In his first season in Cleveland, he had 63 receptions for 824 yards and two touchdowns. However, he was placed on the injured reserve in 2015. He signed a one-year contract with the Patriots in May 2017 but announced his retirement a few months later.

5. Jakeem Grant, Miami Dolphins (5ft7-1.73m) Wide receiver/return specialist

Photo: polishnews.co.uk

Jakeem Grant was drafted by Miami in the 2016 NFL Draft and is still with the team today. He scored his first career touchdown on a 74-yard punt return during his rookie season. Grant scored on a 102-yard kickoff return in the first week of 2018. That's why the Dolphins offered him a four-year contract extension in August, which he accepted.

4. Darren Sproles, Philadelphia Eagles (5ft6-1.7m)-Running back

Photo: insidetheiggles

Darren Sproles has repeatedly demonstrated that size isn't everything. He's been dubbed one of the NFL's "most impactful players." The 36-year-old began his career in San Diego in 2005, then moved to New Orleans for a few years before settling in Philadelphia in 2014. He won a Super Bowl, made the Pro Bowl three years in a row, and was named first-team All-Pro twice as an Eagle. With 64 touchdowns, he is the 14th most prolific active player.

3. Jacquizz Rodgers, Atlanta Falcons (5ft6-1.7m)- Running back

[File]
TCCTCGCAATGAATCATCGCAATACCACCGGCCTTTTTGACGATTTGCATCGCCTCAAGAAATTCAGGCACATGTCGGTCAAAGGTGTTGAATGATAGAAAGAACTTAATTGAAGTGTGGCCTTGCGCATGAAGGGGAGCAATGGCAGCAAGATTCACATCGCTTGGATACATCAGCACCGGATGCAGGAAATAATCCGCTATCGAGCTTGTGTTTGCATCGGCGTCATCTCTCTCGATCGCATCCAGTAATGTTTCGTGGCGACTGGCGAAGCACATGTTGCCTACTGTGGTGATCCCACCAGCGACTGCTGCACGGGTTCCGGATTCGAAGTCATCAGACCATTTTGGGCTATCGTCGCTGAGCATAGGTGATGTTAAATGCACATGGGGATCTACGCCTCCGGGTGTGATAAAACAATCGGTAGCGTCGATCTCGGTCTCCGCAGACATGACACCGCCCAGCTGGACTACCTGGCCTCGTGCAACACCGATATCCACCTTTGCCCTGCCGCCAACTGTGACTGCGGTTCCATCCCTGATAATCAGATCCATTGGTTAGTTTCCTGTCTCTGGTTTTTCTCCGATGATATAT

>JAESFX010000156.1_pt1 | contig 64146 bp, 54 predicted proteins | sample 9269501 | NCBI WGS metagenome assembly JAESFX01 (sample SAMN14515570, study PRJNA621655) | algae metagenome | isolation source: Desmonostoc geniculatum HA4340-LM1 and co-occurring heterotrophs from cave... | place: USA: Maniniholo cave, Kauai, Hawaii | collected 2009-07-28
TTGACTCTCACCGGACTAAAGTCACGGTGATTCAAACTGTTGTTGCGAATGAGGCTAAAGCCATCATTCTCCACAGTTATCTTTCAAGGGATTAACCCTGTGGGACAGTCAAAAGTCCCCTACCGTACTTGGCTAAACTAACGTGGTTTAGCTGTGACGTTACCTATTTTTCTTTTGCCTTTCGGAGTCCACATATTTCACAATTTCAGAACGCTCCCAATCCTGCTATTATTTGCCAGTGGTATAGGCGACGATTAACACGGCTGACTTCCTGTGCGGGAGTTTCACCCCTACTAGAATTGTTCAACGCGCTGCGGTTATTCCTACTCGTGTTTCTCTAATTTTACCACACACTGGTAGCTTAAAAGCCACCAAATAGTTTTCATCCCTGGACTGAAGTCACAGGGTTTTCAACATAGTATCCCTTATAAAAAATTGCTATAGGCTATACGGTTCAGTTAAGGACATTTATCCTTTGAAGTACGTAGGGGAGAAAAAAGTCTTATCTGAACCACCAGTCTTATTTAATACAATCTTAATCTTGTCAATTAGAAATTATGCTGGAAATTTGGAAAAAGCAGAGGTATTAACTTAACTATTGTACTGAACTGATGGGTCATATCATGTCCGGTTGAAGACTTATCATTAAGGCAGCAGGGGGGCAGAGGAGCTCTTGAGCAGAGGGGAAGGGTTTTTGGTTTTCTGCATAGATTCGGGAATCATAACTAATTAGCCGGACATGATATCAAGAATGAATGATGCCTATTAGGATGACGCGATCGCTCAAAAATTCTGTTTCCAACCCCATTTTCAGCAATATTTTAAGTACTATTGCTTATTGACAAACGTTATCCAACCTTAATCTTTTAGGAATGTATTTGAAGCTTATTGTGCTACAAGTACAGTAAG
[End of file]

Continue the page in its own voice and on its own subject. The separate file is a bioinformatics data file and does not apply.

Photo: sportingnews

Jacquizz Rodgers was selected by the Falcons in the 2011 NFL Draft and quickly established himself as a dependable back for the team. Following his time with the Falcons, he signed for one year with Chicago, a year he'd probably prefer we forget. 

Rodgers signed with the Buccaneers the following year and stayed with them from 2016 to 2018. He signed with the Saints in early August but was released by the end of the month. Rodgers, who is now a free agent, has appeared in 110 games, starting 14 of them.

2. Tarik Cohen, Chicago Bears (5ft6-1.7m)-Running back

Photo: ontapsportsnet

 

Tarik Cohen was drafted by the Bears in 2017 after a stellar college career. He's quick, and he made the Pro Bowl and was named First-Team All-Pro in 2018. That same year, he received the Brian Piccolo Award. He holds the record for being the shortest player in modern history to throw a touchdown pass.

1. Trindon Holliday, Denver Broncos (5 ft 5-1.67m)-Kick returner/punt returner

Photo: fansided

He's been a free agent since 2015, but he hasn't retired. Trindon Holliday has played for six different NFL teams. Although he is currently not playing, he is still the NFL's shortest player. Holliday, a former college sprinter, had the highest vertical jump on Sportscasting's list at 42 inches. He is best known for his work as a Broncos kick and punt returner.

Finally, while he played before the modern era of football, Jack "Soapy" Shapiro, a member of the Staten Island Stapleton team, only appeared in one official game in 1929. Shapiro, who stands 5-foot-1, played college football for a fruitful New York University team.